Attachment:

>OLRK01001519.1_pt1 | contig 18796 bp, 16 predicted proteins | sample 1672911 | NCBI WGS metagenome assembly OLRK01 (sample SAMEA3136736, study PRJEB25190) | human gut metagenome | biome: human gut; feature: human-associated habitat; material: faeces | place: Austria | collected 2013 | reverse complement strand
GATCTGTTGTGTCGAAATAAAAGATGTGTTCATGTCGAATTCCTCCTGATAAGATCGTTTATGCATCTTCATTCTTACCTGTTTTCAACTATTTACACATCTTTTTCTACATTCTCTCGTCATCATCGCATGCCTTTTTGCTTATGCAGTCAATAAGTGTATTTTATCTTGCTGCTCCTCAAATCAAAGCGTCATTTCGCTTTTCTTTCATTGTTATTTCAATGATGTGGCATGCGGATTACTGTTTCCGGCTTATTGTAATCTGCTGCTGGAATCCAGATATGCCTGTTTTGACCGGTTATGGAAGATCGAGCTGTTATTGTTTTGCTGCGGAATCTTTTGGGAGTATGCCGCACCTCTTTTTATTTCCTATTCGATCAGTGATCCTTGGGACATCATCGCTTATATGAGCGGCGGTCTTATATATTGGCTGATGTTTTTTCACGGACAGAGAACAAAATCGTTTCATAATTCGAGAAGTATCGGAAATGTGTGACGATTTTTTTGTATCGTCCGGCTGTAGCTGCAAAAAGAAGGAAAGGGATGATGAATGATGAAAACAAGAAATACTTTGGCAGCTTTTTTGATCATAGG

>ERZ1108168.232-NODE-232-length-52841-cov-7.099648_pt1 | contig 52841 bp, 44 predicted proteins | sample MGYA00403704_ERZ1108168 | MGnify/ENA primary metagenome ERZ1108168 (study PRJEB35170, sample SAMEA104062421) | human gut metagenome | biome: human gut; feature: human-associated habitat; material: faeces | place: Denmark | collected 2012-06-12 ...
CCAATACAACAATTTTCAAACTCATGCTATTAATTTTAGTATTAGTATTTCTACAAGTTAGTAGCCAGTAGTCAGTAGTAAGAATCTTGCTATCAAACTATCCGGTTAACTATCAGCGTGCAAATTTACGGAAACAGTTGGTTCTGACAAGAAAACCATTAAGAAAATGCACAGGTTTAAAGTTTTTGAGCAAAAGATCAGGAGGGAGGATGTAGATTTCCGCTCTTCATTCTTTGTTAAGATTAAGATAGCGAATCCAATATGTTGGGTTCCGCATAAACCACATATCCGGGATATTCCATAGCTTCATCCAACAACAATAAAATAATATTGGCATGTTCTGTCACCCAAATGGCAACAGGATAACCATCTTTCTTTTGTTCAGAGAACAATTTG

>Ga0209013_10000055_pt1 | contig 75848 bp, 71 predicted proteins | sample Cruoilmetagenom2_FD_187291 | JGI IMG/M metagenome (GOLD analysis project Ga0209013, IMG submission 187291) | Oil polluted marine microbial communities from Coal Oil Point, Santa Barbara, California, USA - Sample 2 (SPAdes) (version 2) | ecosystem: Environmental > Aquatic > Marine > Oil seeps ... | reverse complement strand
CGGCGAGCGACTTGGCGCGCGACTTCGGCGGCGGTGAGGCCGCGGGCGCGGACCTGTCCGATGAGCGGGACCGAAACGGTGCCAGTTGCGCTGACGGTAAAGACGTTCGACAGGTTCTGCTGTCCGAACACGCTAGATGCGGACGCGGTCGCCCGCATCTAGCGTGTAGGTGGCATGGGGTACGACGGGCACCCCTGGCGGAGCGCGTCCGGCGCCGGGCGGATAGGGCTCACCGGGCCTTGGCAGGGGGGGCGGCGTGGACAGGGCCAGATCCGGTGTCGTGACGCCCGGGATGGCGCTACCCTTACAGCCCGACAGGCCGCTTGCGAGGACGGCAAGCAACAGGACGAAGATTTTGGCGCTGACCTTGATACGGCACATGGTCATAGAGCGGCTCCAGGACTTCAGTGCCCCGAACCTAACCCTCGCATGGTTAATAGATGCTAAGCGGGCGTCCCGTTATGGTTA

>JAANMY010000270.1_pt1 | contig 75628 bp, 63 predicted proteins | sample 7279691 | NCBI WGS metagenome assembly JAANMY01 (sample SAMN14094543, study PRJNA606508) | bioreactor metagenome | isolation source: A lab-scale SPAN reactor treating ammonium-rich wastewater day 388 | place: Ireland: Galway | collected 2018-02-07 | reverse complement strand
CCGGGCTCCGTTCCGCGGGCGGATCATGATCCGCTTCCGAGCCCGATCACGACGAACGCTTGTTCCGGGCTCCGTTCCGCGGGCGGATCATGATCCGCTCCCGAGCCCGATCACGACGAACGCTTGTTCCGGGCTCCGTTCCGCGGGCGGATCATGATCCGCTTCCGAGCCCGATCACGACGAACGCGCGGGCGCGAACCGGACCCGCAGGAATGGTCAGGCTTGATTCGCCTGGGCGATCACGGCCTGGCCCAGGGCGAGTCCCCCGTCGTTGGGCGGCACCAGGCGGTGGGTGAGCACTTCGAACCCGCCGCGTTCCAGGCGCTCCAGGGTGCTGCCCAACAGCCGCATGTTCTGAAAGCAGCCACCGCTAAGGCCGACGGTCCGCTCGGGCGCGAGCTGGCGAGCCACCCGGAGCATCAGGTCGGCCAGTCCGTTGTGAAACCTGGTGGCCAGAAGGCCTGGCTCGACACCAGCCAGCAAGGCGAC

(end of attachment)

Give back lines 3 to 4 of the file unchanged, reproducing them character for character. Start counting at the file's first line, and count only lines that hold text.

>ERZ1108168.232-NODE-232-length-52841-cov-7.099648_pt1 | contig 52841 bp, 44 predicted proteins | sample MGYA00403704_ERZ1108168 | MGnify/ENA primary metagenome ERZ1108168 (study PRJEB35170, sample SAMEA104062421) | human gut metagenome | biome: human gut; feature: human-associated habitat; material: faeces | place: Denmark | collected 2012-06-12 ...
CCAATACAACAATTTTCAAACTCATGCTATTAATTTTAGTATTAGTATTTCTACAAGTTAGTAGCCAGTAGTCAGTAGTAAGAATCTTGCTATCAAACTATCCGGTTAACTATCAGCGTGCAAATTTACGGAAACAGTTGGTTCTGACAAGAAAACCATTAAGAAAATGCACAGGTTTAAAGTTTTTGAGCAAAAGATCAGGAGGGAGGATGTAGATTTCCGCTCTTCATTCTTTGTTAAGATTAAGATAGCGAATCCAATATGTTGGGTTCCGCATAAACCACATATCCGGGATATTCCATAGCTTCATCCAACAACAATAAAATAATATTGGCATGTTCTGTCACCCAAATGGCAACAGGATAACCATCTTTCTTTTGTTCAGAGAACAATTTG